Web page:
Unifaun Teatru Mod Ieħor (A Different Kind of Theatre) is the theatrical project we were all waiting for without knowing. Who doesn’t remember the theatre production powerhouse that was Unifaun with fondness? Anyone who was even slightly involved in the cultural scene in Malta between 2005 and 2019, undoubtedly misses the sometimes-genius, sometimes bonkers, plays that Adrian Buckle’s baby used to put up.
I still remember my first Unifaun production, at St James Cavalier in Valletta, circa 2005 – The Pillowman. In those days, we didn’t really experience enough of this particular genre on Malta’s theatre boards (bar some memorably Actinghouse productions some years earlier), so the impact was even stronger.
The Pillowman is a theatrical masterpiece – dark, complex and very easy to ruin. The Unifaun production was sublime, and to date this remains the most impressive piece of theatre produced locally, in my books. Unifaun had my attention.
The next Unifaun piece that reached this same impact for me was Mercury Fur in 2009 at the MITP, although there were other brilliant productions in between such as Two, and Some Explicit Polaroids. It will be my biggest regret ever that I missed Equus.
But back to the MITP, which looked considerably different from what it is now. Rawer somehow, and perfectly suited to a staging of Mercury Fur, which is what I was watching. for the staging of this play. Again, Unifaun presented a viscerally stunning piece.
After that, I made it a point to never miss another Unifaun show.
So, when Adrian decided to pull the plug on Unifaun after the production of Macbeth at the Manoel Theatre in 2019, it was quite the shock for those of us who had followed it every step of the way. Fast forward two years and a pandemic, and Adrian has just announced a new Unifaun-related project that will be Crowdfunded on Zaar. A book that details the Unifaun story.
Immediately intrigued, I got in touch with Adrian to get the lowdown. And I couldn’t help throwing the obvious question at him once again – why on earth had he decided to shut down Unifaun?
“Theatrically, it had achieved everything it had set out to achieve. Moreover, it was becoming a financial burden. When I announced it, Dr Marco Galea from The University of Malta got in touch and suggested I write a history of the company. The author Trevor Zahra loved the idea and encouraged me to start writing, promising he would edit the end product,” Adrian starts out.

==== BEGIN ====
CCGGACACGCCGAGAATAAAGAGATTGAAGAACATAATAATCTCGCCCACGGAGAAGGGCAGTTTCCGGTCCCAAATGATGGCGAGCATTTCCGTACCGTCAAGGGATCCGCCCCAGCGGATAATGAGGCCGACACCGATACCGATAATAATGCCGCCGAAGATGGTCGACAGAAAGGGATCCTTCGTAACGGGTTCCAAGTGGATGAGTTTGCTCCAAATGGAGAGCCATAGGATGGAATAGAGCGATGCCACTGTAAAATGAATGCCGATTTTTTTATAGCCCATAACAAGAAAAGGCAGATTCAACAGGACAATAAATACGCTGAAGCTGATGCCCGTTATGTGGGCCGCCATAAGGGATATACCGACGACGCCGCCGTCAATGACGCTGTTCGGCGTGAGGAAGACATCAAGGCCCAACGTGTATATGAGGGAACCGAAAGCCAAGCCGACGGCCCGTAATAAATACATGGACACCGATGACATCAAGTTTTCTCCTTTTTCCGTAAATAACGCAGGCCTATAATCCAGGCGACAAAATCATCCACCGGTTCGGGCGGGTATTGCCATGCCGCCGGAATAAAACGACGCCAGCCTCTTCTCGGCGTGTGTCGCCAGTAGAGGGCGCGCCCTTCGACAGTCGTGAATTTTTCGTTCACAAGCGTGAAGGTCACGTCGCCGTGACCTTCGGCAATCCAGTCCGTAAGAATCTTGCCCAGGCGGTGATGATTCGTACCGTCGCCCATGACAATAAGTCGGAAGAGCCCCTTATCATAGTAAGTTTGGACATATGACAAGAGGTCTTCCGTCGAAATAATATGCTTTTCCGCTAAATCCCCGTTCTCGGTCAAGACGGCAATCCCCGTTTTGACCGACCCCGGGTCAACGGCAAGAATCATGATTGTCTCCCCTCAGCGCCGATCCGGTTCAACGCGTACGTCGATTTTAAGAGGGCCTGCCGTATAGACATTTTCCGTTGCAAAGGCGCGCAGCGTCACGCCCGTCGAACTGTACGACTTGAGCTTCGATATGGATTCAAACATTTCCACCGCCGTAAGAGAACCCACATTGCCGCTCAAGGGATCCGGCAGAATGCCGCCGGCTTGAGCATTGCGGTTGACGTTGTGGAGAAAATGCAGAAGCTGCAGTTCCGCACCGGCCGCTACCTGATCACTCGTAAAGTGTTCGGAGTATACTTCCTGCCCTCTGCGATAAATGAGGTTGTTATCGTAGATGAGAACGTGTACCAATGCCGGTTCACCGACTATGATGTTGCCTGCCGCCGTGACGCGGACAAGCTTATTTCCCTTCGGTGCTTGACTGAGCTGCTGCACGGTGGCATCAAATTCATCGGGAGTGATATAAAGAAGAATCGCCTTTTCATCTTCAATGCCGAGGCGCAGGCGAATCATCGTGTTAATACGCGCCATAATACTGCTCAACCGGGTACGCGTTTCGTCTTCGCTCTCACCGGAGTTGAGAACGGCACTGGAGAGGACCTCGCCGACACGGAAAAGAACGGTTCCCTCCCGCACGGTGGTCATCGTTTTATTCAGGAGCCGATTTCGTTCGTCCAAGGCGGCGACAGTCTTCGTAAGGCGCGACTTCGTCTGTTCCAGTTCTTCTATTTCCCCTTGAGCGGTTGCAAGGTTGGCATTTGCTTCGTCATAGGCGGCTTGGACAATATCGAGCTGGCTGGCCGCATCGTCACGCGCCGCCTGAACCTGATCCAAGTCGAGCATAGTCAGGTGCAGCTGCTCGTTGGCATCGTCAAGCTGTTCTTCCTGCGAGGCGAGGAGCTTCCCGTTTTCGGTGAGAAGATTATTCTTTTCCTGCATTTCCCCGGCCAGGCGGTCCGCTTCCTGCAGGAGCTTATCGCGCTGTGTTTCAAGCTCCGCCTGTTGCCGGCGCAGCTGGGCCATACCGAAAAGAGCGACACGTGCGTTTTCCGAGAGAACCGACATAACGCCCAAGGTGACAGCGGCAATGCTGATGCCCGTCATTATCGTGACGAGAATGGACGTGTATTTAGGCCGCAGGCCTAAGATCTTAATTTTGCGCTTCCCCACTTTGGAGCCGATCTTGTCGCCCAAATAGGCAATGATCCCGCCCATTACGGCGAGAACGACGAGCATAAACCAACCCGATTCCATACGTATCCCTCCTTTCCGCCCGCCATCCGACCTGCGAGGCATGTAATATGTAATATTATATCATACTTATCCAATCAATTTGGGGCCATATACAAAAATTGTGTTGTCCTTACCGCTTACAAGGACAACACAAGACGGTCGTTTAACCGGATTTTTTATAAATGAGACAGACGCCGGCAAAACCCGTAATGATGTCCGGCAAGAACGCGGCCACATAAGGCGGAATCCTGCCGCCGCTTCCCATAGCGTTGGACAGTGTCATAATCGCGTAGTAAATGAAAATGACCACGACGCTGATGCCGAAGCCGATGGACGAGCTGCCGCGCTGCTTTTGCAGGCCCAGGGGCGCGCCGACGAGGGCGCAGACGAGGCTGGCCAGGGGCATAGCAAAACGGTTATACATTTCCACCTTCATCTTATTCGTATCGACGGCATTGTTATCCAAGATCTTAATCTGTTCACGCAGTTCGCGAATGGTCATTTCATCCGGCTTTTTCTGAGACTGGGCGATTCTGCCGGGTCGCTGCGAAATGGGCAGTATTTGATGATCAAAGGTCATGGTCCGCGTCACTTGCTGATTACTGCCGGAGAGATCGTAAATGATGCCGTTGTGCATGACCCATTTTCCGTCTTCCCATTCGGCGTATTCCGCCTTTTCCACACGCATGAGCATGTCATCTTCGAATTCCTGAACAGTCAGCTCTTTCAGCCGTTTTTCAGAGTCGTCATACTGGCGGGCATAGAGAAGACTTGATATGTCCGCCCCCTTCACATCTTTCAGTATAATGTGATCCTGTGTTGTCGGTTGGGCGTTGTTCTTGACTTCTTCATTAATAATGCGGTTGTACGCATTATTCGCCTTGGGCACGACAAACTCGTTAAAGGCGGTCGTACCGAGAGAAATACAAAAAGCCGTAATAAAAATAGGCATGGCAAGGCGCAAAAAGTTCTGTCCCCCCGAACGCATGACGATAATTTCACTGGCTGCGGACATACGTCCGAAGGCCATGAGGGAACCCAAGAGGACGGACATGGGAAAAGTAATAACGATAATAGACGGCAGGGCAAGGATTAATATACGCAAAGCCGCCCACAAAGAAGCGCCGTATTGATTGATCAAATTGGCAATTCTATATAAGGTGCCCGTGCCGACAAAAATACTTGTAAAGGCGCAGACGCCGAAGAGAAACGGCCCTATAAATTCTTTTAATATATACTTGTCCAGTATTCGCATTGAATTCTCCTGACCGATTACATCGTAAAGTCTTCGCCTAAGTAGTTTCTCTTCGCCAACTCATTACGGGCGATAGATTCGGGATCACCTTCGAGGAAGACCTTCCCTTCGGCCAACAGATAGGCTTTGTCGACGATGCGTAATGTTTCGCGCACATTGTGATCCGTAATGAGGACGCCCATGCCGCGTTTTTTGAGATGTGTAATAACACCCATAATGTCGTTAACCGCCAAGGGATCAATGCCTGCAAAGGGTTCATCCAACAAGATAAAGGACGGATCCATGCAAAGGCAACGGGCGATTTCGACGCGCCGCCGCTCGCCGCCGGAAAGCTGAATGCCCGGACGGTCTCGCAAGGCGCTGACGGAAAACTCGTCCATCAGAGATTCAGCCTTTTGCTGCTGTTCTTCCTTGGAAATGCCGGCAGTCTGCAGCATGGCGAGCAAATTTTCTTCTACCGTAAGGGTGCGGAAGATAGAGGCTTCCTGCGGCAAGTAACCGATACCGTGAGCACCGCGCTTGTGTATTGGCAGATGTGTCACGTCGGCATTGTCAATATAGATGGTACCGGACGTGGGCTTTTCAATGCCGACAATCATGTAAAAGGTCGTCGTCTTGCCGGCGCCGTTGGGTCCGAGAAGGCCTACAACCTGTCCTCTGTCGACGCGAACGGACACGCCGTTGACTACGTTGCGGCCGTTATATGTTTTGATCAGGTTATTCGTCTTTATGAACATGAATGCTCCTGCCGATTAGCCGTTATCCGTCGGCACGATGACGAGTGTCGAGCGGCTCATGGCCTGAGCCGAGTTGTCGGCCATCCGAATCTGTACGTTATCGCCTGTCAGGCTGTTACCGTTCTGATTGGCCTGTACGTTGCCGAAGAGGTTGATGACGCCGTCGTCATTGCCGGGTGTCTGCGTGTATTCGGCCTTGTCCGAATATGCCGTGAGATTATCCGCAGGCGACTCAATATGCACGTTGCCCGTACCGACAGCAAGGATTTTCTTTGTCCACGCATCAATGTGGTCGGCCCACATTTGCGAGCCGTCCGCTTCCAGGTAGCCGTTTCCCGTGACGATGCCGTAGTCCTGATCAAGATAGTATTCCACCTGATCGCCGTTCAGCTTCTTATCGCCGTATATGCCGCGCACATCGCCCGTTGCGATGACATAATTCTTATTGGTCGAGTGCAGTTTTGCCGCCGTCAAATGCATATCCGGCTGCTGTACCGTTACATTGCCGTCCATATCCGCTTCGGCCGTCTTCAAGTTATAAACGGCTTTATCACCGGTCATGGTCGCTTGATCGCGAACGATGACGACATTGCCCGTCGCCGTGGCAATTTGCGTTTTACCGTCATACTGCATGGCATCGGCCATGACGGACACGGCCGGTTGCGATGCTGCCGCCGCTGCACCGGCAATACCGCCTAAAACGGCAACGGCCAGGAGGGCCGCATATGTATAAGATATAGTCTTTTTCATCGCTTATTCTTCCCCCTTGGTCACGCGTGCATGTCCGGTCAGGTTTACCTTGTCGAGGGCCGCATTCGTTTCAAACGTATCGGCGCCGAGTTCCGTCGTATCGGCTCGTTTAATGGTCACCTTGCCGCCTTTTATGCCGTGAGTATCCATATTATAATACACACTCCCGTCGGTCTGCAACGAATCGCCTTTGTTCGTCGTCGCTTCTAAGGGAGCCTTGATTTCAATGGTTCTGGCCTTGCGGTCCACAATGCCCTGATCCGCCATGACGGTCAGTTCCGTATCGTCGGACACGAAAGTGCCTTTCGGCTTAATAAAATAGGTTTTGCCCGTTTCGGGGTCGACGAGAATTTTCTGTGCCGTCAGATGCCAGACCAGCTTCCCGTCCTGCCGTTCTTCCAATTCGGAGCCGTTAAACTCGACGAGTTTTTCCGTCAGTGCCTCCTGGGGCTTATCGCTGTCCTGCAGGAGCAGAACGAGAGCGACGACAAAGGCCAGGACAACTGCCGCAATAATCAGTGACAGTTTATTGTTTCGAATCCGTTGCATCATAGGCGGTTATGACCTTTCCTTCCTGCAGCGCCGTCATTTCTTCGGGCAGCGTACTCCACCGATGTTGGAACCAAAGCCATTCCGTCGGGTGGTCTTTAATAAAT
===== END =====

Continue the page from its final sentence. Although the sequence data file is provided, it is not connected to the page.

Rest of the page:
So what will the end result look like?
“The book will be divided into three sections. Section 1 will be in Maltese and will run through all productions and my thoughts behind each of them. It will feature explanations about what motivated me, and who encouraged me, and how. It will feature reviews we received in original English plus some black and white photos,” Adrian explains.
The second part of the book will be dedicated exclusively to colour visuals of Unifaun’s best productions, while the third section will feature essays about Unifaun’s philosophy of theatre in English by both local and foreign practitioners, which undoubtedly will be extremely useful, especially to students of Theatre Studies.
Unifaun’s contribution to the local theatre scene is indisputable. Sure, maybe not all productions reached the stellar levels of The Pillowman and Mercury Fur. But in one aspect, Unifaun was consistent – it introduced and cemented the reality that yes, there was a definite market in Malta for modern contemporary theatre.
Prior to the advent of Unifaun (with some notable exceptions like the afore-mentioned Actinghouse), Maltese theatre-goers subsisted on a diet of tried and tasted productions that were considered ‘safe’. Unifaun changed all this, with Adrian’s endeavours to break the status-quo culminating in a massive legal battle that made history.
Unifaun Theatre Productions – making history
The infamous Stitching incident will remain one of the most embarrassing chapters of Maltese theatres, though it was by no means the first incident of publicly contested censorship (remember the Duchess of Amalfi cut scene back in 1996, anyone?).
The banning of Anthony Neilson’s play was legally overturned in a historic landmark decision by the European Court of Human Rights. A decision that led to the revocation of local censorship laws and a completely new page for artistic freedom on the island. A page that wouldn’t have been possible without Unifaun’s willingness to take the issue to the highest levels, even after Maltese courts had confirmed the decision to ban.
If only just for that, we will be forever grateful to Adrian Buckle and Unifaun.
“When I founded Unifaun, I ended up fighting Maltese censorship laws, which was not something I had planned for in reality. Now, with this project, I hope to lay down the foundation for other young theatre entrepreneurs to do the work they believe in. If I did it, so can they. I also hope to gather the work we did in one comprehensive book, about 600 pages long, so that our work will not be forgotten,” Adrian explains.
As one would expect, the biggest challenge currently faced by the project is financial. A crowdfunding campaign has now been launched on ZAAR. Those who support the project will be offered a number of perks, including receiving the book for free or at a cheaper price. The aim is to conclude the project within a year of having achieved full funding.
As for those who are wondering, there are sadly no plans for Unifaun to be resurrected.
“I have accepted some directing jobs and, although I might one day return to production, it won’t be for Unifaun. Adrian concludes.
If you wish to donate to this project, click here.
For other theatre-related pieces, check out Zoom – A Hybrid Performance, this piece about the history of theatre in Malta or this review of Whats Their Names Theatre A Midsummer Night’s Dream.
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